Beans are a great consumer of nitrogen, one of the primary nutrients found in general fertilizers. Bean plants can also benefit from other nutrients commonly found in all-purpose chemical fertilizers, providing the current status of the soil is taken into consideration before applying. However, adding too much fertilizer or the wrong blend can result in damage to the bean plants and a reduced crop.
Fertilizer is any soil amendment that adds nutrients to the soil to enhance plant growth. Plants require some combination of 16 different nutrients in order to grow well. General chemical fertilizers typically provide the three most common nutrients--nitrogen, phosphorus and potassium--in varying levels depending upon the plants being grown. Specialty fertilizers and other soil amendments can be added if necessary.
If you are confident your soil is in good shape nutritionally, a general fertilizer in a 10-10-10 or 12-12-12 configuration is adequate for bean plants. However, if you are uncertain of its condition, a soil test conducted by your local extension office can provide you with invaluable information. Results will indicate any deficiencies, and recommendations that accompany the results will guide you in selecting the proper fertilizer for your bean plants.
Nitrogen is the most commonly needed nutrient provided by general fertilizers. It is the N value in the NPK ratio system and is the first value stated on fertilizer labels. It is important to beans, and plants in general, because it affects foliage production. Without healthy leaves, bean plants cannot photosynthesize and feed themselves. On the other hand, too much nitrogen can produce large leafy, bean plants that do not flower or produce beans.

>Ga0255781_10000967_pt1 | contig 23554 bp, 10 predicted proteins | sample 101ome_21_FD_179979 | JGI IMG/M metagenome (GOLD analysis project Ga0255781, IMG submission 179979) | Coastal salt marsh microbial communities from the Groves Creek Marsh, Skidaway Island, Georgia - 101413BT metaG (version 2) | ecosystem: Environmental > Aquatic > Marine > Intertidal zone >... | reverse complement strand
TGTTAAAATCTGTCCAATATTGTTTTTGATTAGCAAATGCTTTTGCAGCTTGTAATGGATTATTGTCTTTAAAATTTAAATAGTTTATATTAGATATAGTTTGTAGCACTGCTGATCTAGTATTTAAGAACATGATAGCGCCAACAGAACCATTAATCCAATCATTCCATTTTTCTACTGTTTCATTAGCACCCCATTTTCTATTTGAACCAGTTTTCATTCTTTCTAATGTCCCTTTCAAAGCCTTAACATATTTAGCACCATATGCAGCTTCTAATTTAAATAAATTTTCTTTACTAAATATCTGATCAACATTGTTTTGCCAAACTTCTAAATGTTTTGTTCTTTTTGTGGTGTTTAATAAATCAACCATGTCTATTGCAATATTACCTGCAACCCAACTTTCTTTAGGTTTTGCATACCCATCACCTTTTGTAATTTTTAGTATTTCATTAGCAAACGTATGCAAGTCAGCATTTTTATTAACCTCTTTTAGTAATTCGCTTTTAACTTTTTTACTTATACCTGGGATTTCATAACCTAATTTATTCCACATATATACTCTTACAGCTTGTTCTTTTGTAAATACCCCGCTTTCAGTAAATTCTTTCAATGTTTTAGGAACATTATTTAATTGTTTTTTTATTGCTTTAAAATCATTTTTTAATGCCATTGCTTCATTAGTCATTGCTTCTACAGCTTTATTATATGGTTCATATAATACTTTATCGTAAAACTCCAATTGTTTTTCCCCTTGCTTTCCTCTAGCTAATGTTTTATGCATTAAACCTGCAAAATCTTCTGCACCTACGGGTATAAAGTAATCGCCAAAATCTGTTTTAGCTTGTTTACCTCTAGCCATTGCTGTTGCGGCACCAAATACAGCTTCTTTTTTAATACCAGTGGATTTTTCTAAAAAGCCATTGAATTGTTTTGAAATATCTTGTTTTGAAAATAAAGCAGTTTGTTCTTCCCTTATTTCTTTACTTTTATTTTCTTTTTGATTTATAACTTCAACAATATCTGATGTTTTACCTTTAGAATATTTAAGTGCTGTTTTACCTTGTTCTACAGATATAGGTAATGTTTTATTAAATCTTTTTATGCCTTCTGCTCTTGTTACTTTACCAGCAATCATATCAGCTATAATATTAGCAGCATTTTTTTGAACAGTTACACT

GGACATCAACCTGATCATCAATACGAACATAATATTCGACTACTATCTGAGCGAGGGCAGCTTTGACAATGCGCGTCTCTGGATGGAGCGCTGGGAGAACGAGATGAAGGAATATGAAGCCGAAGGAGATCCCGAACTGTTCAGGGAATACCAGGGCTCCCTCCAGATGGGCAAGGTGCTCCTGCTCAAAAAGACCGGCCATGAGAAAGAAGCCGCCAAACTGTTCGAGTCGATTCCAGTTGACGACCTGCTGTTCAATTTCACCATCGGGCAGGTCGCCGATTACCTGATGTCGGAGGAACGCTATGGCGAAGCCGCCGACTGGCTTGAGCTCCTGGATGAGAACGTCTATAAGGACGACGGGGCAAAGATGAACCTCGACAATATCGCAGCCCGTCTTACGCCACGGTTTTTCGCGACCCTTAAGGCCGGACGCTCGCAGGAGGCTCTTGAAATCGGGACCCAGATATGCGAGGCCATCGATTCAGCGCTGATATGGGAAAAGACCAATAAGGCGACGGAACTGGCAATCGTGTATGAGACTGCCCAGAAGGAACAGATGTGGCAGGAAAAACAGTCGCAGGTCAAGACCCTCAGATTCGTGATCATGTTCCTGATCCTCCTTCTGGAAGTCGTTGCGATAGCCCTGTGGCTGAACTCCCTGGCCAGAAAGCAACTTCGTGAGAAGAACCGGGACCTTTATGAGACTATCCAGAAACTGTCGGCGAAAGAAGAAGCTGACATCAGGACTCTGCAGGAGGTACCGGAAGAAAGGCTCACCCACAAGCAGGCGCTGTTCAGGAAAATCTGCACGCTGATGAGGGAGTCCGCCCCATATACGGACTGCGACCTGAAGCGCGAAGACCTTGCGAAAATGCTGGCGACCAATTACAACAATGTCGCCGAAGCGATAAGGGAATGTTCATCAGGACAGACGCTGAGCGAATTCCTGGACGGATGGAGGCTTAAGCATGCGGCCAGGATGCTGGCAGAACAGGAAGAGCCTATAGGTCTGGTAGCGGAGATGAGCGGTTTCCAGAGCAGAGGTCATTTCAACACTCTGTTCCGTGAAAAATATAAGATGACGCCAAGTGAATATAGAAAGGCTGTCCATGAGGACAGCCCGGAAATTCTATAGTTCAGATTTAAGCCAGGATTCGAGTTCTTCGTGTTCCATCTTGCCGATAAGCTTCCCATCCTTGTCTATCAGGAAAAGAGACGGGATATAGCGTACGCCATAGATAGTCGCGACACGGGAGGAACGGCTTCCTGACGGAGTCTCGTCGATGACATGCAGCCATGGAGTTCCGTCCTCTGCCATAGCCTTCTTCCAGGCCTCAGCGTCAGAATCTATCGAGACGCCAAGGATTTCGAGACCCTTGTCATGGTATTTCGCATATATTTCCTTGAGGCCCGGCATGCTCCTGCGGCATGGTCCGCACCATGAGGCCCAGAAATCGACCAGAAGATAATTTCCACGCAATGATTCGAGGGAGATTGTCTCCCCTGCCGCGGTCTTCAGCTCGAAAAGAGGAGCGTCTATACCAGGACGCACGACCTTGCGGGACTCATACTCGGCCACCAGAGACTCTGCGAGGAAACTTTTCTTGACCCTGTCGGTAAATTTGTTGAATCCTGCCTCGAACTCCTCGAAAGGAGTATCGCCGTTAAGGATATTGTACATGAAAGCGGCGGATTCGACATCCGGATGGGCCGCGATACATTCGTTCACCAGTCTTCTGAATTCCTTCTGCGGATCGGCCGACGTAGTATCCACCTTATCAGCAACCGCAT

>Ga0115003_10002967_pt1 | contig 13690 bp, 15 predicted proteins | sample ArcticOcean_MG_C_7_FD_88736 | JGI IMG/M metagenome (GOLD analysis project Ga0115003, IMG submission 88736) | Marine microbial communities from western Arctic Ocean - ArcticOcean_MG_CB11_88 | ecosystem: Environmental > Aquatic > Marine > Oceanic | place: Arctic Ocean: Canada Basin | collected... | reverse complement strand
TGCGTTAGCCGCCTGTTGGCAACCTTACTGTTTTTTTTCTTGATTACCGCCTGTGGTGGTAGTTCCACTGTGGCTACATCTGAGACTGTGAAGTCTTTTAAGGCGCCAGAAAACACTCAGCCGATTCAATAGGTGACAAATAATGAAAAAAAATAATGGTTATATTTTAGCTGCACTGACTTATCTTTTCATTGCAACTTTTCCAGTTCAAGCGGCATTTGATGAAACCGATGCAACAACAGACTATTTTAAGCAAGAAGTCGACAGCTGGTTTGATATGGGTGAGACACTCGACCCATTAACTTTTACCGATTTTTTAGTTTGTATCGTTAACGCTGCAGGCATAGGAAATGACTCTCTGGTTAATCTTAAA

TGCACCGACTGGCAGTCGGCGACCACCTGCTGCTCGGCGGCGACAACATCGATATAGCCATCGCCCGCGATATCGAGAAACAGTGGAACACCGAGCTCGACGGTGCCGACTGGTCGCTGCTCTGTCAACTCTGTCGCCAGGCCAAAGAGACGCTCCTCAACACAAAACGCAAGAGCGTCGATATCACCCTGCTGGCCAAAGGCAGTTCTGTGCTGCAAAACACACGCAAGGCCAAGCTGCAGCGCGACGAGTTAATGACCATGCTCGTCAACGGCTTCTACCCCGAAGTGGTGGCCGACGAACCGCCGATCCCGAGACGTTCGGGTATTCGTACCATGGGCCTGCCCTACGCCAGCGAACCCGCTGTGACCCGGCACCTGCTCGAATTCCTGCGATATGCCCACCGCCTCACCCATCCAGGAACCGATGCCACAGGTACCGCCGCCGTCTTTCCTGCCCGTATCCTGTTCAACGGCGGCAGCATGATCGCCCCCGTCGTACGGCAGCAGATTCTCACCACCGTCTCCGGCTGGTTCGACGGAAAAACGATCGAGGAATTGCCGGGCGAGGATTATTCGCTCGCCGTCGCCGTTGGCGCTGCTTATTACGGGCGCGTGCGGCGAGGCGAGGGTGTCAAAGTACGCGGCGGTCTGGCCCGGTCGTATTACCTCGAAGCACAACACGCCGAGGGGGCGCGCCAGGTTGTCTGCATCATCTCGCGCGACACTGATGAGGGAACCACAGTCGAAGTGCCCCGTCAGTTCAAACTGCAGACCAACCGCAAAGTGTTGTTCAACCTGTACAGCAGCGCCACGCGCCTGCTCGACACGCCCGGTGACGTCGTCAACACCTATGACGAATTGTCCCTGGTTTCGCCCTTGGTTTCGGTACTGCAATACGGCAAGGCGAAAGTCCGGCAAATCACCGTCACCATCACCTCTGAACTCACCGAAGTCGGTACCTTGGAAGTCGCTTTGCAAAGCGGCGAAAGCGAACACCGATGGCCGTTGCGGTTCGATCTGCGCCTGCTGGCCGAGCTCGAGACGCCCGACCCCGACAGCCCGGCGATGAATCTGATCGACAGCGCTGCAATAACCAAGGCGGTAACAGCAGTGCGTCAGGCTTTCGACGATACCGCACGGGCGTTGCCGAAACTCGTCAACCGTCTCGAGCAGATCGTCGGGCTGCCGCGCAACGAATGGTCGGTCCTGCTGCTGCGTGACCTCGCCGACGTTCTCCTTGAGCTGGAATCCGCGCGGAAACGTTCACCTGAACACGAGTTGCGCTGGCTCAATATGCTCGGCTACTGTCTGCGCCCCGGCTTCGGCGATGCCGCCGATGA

Phosphorus is the P in the NPK value and is the second value listed on labels. Its aids bean plants in several ways but it is primarily used to enhance root production. Strong roots are important to the bean plant because the roots are responsible for the intake of water and nutrients for the plant. A poor root system leads to an unhealthy plant and minimal bean production.
Potassium is commonly called potash. It is the K value in the NPK value system and appears as the third value on fertilizer labels. Potassium helps bean plants develop sturdy stems and contributes to the bean plant's ability to distribute water. It aids in photosynthesis and also helps roots develop well.
Bean plants are highly susceptible to fertilizer burn when fertilizer makes contact with seed or seedlings or if too high of a concentration is used. Leaves will display a scorched appearance. Immediate irrigation can reduce further damage. Follow fertilizer instructions carefully with regard to amount, type, timing and method of application to avoid such injury.